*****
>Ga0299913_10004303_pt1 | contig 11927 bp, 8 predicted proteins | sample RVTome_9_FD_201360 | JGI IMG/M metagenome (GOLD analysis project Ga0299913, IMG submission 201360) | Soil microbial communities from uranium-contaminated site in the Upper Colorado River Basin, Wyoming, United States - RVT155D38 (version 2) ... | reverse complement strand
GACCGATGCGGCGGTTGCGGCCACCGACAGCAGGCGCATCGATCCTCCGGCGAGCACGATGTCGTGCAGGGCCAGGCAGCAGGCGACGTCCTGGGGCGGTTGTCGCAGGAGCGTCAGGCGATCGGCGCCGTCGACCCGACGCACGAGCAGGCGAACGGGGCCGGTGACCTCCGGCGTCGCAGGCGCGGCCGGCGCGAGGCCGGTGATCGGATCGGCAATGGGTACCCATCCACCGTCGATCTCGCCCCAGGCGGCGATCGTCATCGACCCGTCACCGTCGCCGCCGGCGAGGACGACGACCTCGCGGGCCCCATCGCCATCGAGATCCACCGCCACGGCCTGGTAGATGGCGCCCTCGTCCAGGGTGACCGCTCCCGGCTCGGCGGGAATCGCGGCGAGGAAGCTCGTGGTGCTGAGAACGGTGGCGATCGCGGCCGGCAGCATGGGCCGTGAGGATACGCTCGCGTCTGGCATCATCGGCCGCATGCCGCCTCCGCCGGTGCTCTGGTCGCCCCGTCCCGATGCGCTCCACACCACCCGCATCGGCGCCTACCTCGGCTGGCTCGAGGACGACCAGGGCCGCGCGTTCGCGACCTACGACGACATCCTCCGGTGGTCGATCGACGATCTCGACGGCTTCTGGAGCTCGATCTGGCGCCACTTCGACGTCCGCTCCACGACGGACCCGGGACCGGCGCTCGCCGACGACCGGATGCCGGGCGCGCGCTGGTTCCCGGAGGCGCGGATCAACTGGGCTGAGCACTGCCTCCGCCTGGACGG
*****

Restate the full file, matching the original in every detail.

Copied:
>Ga0299913_10004303_pt1 | contig 11927 bp, 8 predicted proteins | sample RVTome_9_FD_201360 | JGI IMG/M metagenome (GOLD analysis project Ga0299913, IMG submission 201360) | Soil microbial communities from uranium-contaminated site in the Upper Colorado River Basin, Wyoming, United States - RVT155D38 (version 2) ... | reverse complement strand
GACCGATGCGGCGGTTGCGGCCACCGACAGCAGGCGCATCGATCCTCCGGCGAGCACGATGTCGTGCAGGGCCAGGCAGCAGGCGACGTCCTGGGGCGGTTGTCGCAGGAGCGTCAGGCGATCGGCGCCGTCGACCCGACGCACGAGCAGGCGAACGGGGCCGGTGACCTCCGGCGTCGCAGGCGCGGCCGGCGCGAGGCCGGTGATCGGATCGGCAATGGGTACCCATCCACCGTCGATCTCGCCCCAGGCGGCGATCGTCATCGACCCGTCACCGTCGCCGCCGGCGAGGACGACGACCTCGCGGGCCCCATCGCCATCGAGATCCACCGCCACGGCCTGGTAGATGGCGCCCTCGTCCAGGGTGACCGCTCCCGGCTCGGCGGGAATCGCGGCGAGGAAGCTCGTGGTGCTGAGAACGGTGGCGATCGCGGCCGGCAGCATGGGCCGTGAGGATACGCTCGCGTCTGGCATCATCGGCCGCATGCCGCCTCCGCCGGTGCTCTGGTCGCCCCGTCCCGATGCGCTCCACACCACCCGCATCGGCGCCTACCTCGGCTGGCTCGAGGACGACCAGGGCCGCGCGTTCGCGACCTACGACGACATCCTCCGGTGGTCGATCGACGATCTCGACGGCTTCTGGAGCTCGATCTGGCGCCACTTCGACGTCCGCTCCACGACGGACCCGGGACCGGCGCTCGCCGACGACCGGATGCCGGGCGCGCGCTGGTTCCCGGAGGCGCGGATCAACTGGGCTGAGCACTGCCTCCGCCTGGACGG